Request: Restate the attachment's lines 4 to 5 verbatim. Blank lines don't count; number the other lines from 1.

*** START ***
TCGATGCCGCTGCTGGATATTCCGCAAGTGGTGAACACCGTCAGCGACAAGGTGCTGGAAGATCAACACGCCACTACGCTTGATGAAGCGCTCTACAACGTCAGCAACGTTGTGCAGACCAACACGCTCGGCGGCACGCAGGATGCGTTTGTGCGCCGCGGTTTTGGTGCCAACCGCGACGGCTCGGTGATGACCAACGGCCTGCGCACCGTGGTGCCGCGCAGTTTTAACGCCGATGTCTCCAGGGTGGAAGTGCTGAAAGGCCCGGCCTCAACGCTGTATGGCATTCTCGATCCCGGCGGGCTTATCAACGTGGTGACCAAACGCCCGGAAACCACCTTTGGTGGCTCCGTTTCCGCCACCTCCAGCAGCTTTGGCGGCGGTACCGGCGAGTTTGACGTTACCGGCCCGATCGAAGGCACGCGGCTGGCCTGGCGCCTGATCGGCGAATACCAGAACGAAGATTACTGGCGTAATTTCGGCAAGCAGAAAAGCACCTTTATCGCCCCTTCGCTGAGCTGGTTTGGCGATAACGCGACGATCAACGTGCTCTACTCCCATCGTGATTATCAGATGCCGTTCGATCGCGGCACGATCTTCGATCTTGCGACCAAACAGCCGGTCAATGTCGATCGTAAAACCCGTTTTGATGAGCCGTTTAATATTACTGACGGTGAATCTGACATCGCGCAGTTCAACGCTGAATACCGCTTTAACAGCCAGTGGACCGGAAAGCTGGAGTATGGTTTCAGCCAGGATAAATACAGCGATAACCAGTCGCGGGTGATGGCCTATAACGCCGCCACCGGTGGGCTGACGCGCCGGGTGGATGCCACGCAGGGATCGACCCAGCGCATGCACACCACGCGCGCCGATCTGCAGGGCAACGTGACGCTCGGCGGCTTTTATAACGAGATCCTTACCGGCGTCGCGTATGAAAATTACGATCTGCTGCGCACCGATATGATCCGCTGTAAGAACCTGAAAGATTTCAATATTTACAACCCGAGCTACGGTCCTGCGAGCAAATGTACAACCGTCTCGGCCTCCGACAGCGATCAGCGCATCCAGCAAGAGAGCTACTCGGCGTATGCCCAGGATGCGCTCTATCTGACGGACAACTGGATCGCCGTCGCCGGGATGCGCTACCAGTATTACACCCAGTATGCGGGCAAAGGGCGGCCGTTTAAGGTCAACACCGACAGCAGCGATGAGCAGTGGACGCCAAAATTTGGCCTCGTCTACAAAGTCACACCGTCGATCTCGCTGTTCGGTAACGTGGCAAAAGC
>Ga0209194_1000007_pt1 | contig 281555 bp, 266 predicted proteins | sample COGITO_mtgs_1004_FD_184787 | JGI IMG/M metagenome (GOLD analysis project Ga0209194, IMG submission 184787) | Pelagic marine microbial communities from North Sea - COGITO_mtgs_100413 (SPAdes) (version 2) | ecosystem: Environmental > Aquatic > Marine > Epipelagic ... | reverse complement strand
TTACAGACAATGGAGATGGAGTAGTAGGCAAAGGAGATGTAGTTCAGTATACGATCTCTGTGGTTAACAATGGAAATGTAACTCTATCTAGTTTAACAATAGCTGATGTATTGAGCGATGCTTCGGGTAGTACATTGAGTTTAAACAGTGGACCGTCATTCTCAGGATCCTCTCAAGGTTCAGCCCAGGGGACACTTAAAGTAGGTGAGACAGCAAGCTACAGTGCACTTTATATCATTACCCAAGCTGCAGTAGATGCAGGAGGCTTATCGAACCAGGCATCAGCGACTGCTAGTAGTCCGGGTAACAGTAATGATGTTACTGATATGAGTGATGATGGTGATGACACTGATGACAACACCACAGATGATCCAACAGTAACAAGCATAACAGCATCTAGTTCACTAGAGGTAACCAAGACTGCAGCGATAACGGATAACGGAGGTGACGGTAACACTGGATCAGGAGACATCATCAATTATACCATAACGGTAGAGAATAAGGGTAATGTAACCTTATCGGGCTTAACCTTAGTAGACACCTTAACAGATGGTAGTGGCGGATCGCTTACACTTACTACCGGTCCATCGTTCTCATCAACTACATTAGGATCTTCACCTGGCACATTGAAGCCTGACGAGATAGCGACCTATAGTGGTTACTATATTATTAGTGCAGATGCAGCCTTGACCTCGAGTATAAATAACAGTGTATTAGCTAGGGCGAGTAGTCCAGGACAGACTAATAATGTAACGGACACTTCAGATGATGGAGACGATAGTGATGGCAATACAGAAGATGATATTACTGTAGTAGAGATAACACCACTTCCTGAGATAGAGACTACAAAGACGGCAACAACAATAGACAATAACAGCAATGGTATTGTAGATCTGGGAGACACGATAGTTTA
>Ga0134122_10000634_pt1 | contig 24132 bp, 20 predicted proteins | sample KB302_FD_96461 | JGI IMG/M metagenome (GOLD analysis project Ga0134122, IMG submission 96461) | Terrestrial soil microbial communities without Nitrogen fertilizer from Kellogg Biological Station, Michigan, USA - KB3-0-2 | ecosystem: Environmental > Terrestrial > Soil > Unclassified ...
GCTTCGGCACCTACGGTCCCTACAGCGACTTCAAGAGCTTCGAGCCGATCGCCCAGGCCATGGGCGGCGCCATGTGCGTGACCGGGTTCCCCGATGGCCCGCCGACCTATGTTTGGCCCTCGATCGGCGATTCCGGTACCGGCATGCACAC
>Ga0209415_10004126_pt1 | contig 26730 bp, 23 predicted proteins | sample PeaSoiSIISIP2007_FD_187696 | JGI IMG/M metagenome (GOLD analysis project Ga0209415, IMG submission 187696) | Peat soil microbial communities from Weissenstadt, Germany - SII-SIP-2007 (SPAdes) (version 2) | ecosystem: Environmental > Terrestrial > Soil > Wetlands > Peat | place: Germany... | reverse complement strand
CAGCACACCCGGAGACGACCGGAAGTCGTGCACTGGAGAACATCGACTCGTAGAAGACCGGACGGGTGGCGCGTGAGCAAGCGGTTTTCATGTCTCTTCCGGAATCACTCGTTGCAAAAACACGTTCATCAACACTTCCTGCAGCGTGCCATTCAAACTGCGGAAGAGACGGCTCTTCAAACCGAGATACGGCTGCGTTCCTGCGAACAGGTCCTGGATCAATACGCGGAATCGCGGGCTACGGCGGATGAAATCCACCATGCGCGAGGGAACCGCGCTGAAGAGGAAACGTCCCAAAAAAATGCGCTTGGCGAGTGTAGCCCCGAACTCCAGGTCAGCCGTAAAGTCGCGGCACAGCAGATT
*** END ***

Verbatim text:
>Ga0134122_10000634_pt1 | contig 24132 bp, 20 predicted proteins | sample KB302_FD_96461 | JGI IMG/M metagenome (GOLD analysis project Ga0134122, IMG submission 96461) | Terrestrial soil microbial communities without Nitrogen fertilizer from Kellogg Biological Station, Michigan, USA - KB3-0-2 | ecosystem: Environmental > Terrestrial > Soil > Unclassified ...
GCTTCGGCACCTACGGTCCCTACAGCGACTTCAAGAGCTTCGAGCCGATCGCCCAGGCCATGGGCGGCGCCATGTGCGTGACCGGGTTCCCCGATGGCCCGCCGACCTATGTTTGGCCCTCGATCGGCGATTCCGGTACCGGCATGCACAC